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Anirudra Parajuli

Anirudra Parajuli

University of Helsinki, Finland

Title: Comparison of volatile PAH concentrations in urban and rural areas in Paijat-Hame

Biography

Anirudra Parajuli has completed his Masters and PhD degrees. He is interested in studying how persistent organic anthropogenic pollutants like the polyaromatic hydrocarbons (PAHs) affect the abundance and diversity of the bacteria associated with the human immune system, both in the living environment and in human body.

 

Abstract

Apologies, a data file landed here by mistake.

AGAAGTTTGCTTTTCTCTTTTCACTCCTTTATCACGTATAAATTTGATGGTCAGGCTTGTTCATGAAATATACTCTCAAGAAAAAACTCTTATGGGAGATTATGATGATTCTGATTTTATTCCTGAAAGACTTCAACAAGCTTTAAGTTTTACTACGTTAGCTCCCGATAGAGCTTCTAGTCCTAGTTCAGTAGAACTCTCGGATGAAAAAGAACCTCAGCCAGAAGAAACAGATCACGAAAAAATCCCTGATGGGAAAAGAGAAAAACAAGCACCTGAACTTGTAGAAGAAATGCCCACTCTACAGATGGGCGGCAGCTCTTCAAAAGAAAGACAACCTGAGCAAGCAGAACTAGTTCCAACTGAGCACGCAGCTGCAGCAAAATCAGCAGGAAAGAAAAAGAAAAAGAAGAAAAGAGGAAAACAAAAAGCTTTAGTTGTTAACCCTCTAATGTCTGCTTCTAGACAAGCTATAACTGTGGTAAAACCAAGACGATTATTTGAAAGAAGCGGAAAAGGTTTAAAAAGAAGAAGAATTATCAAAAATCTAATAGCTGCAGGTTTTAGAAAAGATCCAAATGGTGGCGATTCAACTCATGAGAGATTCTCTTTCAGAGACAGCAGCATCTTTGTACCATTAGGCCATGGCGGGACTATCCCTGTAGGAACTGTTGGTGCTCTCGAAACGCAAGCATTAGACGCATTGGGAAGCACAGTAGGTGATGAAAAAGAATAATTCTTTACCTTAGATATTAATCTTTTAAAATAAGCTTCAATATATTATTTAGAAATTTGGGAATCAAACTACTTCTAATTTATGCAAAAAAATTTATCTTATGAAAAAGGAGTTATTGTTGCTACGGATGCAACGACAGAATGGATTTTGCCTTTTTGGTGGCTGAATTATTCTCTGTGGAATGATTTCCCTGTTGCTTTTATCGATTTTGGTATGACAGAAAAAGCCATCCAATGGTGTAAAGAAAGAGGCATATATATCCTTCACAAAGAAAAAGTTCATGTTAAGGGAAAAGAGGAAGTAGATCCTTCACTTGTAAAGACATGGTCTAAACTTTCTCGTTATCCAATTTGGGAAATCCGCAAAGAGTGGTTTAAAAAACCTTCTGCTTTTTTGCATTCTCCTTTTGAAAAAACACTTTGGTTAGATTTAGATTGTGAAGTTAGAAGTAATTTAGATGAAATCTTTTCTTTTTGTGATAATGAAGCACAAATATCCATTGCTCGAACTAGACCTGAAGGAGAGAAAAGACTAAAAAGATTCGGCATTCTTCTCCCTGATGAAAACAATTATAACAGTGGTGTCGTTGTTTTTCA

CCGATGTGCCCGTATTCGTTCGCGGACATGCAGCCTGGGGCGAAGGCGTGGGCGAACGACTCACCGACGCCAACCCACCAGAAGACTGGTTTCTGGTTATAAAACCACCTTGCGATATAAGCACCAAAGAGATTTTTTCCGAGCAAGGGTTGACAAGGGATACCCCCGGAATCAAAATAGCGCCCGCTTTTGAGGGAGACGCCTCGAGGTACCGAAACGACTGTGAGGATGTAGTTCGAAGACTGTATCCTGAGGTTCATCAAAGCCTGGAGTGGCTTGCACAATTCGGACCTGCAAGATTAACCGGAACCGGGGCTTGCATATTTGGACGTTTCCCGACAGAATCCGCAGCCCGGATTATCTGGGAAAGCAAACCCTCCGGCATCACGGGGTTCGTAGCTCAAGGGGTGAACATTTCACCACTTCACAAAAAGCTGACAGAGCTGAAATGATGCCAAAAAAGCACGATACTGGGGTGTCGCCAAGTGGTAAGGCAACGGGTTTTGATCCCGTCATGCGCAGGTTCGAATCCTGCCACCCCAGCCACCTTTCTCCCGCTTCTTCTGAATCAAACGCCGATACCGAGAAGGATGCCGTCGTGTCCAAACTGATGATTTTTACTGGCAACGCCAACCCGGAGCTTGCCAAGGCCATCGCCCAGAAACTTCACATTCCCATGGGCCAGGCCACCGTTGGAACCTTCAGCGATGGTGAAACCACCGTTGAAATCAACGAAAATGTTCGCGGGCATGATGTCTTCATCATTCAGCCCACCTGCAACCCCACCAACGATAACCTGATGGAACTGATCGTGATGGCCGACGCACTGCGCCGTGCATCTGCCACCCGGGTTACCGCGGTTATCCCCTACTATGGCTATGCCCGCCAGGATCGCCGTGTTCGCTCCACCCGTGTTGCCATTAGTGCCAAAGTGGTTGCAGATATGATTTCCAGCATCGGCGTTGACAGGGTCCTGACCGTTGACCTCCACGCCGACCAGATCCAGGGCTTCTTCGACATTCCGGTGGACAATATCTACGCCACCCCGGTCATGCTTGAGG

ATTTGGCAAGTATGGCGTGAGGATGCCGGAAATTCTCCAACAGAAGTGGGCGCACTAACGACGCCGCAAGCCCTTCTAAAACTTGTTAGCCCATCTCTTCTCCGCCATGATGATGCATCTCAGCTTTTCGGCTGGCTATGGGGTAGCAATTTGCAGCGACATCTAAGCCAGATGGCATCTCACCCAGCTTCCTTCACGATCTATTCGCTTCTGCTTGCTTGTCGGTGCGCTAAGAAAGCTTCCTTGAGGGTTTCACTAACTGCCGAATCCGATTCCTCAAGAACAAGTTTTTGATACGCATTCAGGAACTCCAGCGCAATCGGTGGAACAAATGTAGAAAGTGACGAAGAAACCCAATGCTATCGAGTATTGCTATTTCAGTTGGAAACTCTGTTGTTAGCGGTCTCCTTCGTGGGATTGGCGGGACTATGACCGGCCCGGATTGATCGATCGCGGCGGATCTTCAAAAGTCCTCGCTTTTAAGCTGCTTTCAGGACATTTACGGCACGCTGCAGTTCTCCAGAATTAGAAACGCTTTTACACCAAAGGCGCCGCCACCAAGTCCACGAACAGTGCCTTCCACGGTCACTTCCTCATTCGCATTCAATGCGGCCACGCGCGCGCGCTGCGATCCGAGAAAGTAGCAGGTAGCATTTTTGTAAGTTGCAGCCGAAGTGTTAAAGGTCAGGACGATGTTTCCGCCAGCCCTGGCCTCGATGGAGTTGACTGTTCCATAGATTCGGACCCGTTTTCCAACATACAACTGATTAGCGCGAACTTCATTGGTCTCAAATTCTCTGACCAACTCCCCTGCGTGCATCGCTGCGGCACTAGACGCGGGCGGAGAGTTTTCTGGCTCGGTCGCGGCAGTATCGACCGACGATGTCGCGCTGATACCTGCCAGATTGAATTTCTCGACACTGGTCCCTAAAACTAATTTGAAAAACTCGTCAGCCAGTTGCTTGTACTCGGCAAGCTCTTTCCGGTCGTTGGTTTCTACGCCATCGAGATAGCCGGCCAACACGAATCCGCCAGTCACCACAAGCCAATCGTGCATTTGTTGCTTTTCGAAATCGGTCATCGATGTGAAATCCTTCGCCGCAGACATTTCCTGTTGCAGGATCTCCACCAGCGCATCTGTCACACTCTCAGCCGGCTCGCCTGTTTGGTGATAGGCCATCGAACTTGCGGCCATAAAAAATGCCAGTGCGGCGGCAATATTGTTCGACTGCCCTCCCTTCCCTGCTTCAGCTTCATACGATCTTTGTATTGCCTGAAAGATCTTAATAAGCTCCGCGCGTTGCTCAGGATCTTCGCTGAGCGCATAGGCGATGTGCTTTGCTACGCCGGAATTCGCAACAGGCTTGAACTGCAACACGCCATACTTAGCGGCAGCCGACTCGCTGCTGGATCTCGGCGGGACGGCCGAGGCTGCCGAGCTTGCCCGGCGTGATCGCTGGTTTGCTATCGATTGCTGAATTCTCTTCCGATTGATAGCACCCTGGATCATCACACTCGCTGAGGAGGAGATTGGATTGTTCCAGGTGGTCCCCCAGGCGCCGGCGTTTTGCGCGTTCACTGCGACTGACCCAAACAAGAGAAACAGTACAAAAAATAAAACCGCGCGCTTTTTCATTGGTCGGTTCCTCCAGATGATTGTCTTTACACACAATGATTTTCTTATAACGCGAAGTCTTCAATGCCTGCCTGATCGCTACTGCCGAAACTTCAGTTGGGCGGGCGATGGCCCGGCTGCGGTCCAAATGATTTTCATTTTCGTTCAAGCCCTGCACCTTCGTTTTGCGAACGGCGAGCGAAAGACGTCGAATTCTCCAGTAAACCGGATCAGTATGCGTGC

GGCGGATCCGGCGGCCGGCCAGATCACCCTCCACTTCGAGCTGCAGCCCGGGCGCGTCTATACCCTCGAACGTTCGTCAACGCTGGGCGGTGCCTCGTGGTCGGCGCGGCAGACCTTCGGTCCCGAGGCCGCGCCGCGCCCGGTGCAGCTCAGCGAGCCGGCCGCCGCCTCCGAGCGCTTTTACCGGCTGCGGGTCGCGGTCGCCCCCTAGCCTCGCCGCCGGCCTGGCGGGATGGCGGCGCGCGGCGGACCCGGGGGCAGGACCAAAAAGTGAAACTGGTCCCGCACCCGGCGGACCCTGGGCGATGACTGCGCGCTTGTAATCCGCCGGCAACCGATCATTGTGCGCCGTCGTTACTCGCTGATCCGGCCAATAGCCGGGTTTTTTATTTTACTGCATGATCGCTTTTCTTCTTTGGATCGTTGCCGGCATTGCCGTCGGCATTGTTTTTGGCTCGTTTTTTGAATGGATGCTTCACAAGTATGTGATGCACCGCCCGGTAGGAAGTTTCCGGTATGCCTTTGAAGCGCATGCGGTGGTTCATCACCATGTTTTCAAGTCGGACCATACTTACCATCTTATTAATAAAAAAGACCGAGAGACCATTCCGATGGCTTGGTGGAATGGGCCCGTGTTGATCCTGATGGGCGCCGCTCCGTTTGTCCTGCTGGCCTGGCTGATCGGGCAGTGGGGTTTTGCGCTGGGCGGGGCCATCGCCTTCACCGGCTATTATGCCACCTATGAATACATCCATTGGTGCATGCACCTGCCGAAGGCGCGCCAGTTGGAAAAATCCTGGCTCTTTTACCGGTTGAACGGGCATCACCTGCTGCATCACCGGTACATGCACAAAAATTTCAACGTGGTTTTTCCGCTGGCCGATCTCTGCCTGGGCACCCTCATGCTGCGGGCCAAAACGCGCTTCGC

Polyaromatic hydrocarbons (PAHs) are a group of organic pollutants produced as a result of incomplete combustion or pyrolysis of carbonaceous material. Exposure to PAHs is associated with adverse health effects including cancer, respiratory and immunological disorder. The purpose of this study was to examine the difference in the concentration of PAHs in the ambient air between urban and rural sites in Päijät-Häme; a region in Southern Finland and if any significant sources could be identified. The study was based on an assumption that higher gaseous PAH-concentrations would be measured in urban areas than in rural areas because of the greater volume of traffic, higher number of houses and the heating required. The PAHs at the study sites were collected using passive sampling devices (PSD) consisting of low-density polyethylene lay-flat tubing filled with high purity triolein for a period of 2 weeks. Altogether 7 PAH-compounds namely acenaphthylene, acenaphthene, fluorine, phenanthrene, anthracene, fluoranthene and pyrene were identified using Gas-Chromatography-Mass Spectrometry (GC-MS). Phenanthrene was the most abundant chemicals in both urban and rural measurements (44% and 45%, respectively). The mean concentration of total PAHs was higher in the rural sites (11±6.5 ng/m3) compared to the urban sites (9.1±1.9ng/m3). The variation of the rural site measurements was significantly larger than those of urban sites (Moses Extreme Reactions Test, p<0.001). The total PAH concentration as well as fluorene, fluoranthene, acenaphthene and phenanthrene correlated negatively with broad-leaved and mixed forests within 200 m and 500 m radius of the study sites in the city area. No such correlation was observed in the rural sites. The farming activity in 16 out of 30 rural sites however seemed to increase the total PAH concentration (Mann-Whitney U-test, p=0.018). This striking difference in PAH levels in rural areas highlights the effect and importance of human activity on ambient air quality and emissions of PAHs with grain dryers along other agricultural heavy machinery identified to be the highest PAH emitters.